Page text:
Skip to main content

Vascular Engineering on chip using differentiated Stem Cells

Periodic Reporting for period 3 - VESCEL (Vascular Engineering on chip using differentiated Stem Cells)

Reporting period: 2018-10-01 to 2020-03-31

In the VESCEL program we aim to develop innovative technologies enabling the use of differentiated human induced pluripotent stemcells (hiPSC) to engineer blood vessels in microfluidic chips that constitute realistic disease models for thrombosis and neurodegenerative (ND) diseases.

There are 6 sub-aims to be addressed for this overall aim to be achieved.

(1) Differentiating hiPSC into blood vessel tissue; (2) optimizing the culture conditions of hiPSC-derived vascular cells; (3) controlled engineering of blood vessel networks by culturing vascular cells in microfluidic chips; (4) integration of biosensors to monitor the state of the on-chip blood vessels; (5) applying the blood vessels on-chip in studying thrombosis; (6) applying the blood vessels on-chip in studying blood-brain barrier function.

The development of these complex and realistic disease models while having the potential to refine, reduce and (partly) replace existing animal models. Moreover, they will contribute significantly to our understanding of important vascular and neurological diseases.
Work on all sub-aims has started in this first period, and the project is on track to successfully achieve the main aim. The highlights for achievements in the various sub-aims are listed below:

Implemented protocols for the differentiation of endothelial cells from hiPSC (sub-aim 1); first prototype of automated cell culture platform designed and produced (sub-aim 2); performed controlled angiogenesis experiments with endothelial cells in the microfluidic chips (sub-aim 3); developed first prototype of electrochemical nitric oxide sensor (sub-aim 4); visualized human blood thrombosis in a microfluidic vessel on-chip (sub-aim 5); performed initial brain-derived vascular cell culture on-chip (sub-aim 6).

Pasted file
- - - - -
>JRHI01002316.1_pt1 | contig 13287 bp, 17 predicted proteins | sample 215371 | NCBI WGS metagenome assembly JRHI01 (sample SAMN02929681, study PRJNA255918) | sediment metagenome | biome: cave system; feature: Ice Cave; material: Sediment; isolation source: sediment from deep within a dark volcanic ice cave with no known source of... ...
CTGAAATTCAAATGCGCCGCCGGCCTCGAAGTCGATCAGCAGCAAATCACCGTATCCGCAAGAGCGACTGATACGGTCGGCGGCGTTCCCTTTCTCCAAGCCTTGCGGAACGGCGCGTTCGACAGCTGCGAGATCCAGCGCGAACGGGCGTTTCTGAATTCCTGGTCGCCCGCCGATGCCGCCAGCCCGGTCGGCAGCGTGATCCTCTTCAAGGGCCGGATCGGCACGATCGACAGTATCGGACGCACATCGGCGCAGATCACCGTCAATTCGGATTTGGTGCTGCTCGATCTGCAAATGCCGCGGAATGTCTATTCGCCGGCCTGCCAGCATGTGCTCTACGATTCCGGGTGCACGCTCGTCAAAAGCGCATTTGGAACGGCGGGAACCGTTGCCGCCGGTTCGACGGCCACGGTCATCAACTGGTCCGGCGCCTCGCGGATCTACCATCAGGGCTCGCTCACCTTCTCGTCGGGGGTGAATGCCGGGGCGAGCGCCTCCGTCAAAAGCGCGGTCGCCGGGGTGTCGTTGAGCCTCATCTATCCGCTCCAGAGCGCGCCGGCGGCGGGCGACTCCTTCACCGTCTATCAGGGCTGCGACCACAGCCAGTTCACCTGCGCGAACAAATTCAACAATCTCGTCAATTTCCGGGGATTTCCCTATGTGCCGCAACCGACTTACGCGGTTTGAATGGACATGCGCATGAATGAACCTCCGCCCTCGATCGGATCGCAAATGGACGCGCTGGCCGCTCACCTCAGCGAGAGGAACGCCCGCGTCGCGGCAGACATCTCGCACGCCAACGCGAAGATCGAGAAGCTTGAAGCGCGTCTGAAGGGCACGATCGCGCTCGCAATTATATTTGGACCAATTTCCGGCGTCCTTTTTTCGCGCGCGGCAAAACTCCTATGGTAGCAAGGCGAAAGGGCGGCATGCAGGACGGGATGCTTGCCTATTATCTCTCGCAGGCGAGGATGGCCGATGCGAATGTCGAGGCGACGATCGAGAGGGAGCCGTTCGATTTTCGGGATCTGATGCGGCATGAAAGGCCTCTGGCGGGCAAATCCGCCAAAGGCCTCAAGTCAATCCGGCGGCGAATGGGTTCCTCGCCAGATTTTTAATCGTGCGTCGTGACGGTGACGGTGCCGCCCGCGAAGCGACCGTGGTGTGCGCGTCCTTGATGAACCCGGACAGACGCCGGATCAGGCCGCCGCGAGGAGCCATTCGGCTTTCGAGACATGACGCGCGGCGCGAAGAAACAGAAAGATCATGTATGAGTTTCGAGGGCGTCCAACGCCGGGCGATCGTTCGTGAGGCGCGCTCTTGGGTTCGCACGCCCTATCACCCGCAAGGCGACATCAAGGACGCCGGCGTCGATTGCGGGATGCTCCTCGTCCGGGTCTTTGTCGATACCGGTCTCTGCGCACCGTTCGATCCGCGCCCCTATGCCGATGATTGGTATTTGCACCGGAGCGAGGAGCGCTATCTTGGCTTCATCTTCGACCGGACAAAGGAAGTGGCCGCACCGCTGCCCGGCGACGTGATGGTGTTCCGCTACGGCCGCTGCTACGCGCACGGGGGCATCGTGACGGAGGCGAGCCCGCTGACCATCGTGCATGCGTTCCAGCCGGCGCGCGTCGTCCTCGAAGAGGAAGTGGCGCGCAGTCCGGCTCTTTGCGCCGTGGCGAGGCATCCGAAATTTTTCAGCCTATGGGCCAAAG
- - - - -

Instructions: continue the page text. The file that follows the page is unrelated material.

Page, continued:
This substantial scientific progress has already led to multiple publications (see 'Publications' in report) in scientific journals, as well as accepted abstracts for major conferences in the field (e.g. microTAS, NanoBioTech, International Organ-on-Chip Sympsosium, Micro and Nanotechnology in Medicine Conference).
The current results of the project have demonstrated convincingly that hiPSC-derived cells can be used to engineer well-controlled vascular structures in microfluidic chips. hiPSC-derived vascular cells are person-specific, as well as a reproducible and indefinite source for cells of one specific donor, their integration in chips is a major accomplishment that will open the possibilities to apply the vessels-on-chips in biomedical and pharmaceutical science.

Moreover, the project has already led to significant technical innovation in the development of organ-on-chip systems in general, with highlights being the controlled 3D printing of vascular geometries, integration of on-line elcetrical biosensors for vascular barrier function, and a high level of control over 3D microvessel network formation by on-chip patterning of hydrogels.

For the second part of the project we expect a substantial integration of the developed protocols and technical innovations into hiPSC-based vessel-on-chip systems, as well as proof that these systems have unique added value in biomedical and pharmaceutical science.